Perhaps Billy was most renown for his monthly newspaper The Upper Left Edge, published out of Cannon Beach from 1992-2002. It was without a doubt one of the more eccentric and wonderful newspapers I've ever read and contained some truly passionate writing about baseball, namely the Chicago Cubs, and the Oregon Coast. When ULE ceased publication, its loss was keenly felt and nothing comparable has come along to replace it, probably because it was irreplaceable. It might be the most quintessential Oregon publication of all time and if you never read it, well, you missed something special holding this extra large, cut and paste broadsheet in your hands. It was a work of art and a work of spirit. Billy's spirit.
As I said, Billy and I collaborated on Red Hot and Rollin' and Citadel of the Spirit. For the former, he contributed an engaging essay about naming his son after Maurice Lucas, the star, bad ass and vegetarian power forward from the Portland Trail Blazers' 1977 NBA championship team. When the book came out in 2007, Billy and I gigged together to promote it and I loved how he read his essay — he didn't read it — he told a story instead. And Billy Hults was one helluva storyteller.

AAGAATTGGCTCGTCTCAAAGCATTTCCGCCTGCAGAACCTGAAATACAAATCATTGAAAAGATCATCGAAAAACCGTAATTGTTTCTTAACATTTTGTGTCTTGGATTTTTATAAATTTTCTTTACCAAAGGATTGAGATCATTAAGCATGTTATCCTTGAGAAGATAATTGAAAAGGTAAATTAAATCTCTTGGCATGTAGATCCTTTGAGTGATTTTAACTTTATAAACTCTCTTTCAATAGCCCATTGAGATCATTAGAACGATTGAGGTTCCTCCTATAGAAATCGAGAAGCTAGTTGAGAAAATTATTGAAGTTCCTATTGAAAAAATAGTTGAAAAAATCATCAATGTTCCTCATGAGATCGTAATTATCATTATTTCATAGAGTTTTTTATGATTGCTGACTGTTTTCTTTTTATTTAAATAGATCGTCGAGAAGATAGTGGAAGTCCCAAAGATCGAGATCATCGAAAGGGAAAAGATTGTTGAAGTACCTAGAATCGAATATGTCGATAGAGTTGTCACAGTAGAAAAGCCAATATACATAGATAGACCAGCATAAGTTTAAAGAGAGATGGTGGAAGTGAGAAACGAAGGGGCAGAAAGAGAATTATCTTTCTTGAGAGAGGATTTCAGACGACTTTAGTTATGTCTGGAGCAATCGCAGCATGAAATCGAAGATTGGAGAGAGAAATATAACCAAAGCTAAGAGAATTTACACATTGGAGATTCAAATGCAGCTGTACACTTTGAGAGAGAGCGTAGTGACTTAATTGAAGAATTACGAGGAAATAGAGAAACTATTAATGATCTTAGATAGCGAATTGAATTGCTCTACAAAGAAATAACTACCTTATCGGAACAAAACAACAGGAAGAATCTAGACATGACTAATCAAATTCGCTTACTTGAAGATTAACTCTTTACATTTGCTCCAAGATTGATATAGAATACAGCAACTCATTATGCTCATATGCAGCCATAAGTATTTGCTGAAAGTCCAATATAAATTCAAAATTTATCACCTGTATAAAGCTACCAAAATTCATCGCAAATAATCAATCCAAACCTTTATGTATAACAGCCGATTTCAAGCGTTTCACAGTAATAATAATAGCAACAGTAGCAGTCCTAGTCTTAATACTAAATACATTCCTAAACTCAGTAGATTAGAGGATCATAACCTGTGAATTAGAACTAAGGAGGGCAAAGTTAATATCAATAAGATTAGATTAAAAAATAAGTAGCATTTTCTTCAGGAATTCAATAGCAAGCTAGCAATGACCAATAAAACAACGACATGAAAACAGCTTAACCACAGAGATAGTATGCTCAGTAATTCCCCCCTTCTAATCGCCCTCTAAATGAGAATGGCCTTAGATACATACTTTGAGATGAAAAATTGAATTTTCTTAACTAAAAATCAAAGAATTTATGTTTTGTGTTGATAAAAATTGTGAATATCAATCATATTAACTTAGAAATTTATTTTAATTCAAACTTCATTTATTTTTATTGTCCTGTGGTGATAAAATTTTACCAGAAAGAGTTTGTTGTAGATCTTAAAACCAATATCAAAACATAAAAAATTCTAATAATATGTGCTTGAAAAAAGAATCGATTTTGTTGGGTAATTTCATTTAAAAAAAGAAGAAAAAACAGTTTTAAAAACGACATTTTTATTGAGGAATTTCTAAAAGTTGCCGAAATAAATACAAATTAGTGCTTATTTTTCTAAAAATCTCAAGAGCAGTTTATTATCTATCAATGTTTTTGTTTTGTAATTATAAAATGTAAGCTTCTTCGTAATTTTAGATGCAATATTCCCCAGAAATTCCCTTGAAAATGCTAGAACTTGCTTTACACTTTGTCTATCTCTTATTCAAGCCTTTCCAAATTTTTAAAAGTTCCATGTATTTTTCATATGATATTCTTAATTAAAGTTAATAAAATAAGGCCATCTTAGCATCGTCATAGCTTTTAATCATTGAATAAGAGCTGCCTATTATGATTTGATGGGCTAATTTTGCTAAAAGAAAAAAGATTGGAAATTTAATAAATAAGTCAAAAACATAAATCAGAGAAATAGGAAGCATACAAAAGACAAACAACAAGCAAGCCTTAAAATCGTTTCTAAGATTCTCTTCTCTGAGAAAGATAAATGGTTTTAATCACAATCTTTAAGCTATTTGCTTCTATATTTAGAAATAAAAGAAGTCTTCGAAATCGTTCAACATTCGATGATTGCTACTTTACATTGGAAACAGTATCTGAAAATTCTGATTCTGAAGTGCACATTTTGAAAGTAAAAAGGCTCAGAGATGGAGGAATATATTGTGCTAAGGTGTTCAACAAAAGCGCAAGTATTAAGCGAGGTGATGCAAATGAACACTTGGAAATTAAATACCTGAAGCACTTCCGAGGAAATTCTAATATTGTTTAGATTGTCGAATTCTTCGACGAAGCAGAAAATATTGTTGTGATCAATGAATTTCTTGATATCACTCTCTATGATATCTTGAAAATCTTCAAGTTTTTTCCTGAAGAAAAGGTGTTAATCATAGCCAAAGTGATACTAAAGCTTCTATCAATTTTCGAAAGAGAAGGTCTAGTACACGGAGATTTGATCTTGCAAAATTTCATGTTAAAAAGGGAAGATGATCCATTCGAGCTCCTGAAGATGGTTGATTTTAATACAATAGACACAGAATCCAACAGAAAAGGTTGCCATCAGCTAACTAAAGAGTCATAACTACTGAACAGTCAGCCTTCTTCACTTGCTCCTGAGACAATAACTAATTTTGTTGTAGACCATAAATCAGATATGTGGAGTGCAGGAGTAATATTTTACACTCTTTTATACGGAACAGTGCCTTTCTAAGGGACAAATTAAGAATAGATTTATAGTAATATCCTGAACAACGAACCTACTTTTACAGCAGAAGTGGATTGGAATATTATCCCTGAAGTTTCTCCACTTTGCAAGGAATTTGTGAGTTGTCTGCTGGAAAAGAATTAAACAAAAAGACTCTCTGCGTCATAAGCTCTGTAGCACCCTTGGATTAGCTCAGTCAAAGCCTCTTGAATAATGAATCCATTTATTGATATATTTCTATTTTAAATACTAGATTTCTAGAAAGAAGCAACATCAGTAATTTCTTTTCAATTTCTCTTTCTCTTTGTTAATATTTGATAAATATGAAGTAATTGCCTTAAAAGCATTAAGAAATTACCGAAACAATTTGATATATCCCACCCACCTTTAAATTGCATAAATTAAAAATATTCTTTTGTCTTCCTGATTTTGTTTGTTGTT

When Oregon's 150th birthday loomed in 2009, I wanted Billy on board for my massive anthology, Citadel of the Spirit, and I commissioned him to write up the history of The Mayor's Ball, inarguably one of the funkiest and weirdest and far out! stories in Oregon history. Below is Billy's fantastic personal history of this seminal Portland event. Here is where the WEIRD begins:
The Mayor's Ball / Billy Hults
It was Christmas Day 1983 and I sat alone in the Goose Hollow Inn in Southwest Portland. I'd just finished a shift as janitor of the place and had made coffee. I waited for Bud Clark, the Inn's owner, who was coming down to get some beer for the open house he held for employees, friends and family every Christmas and Thanksgiving.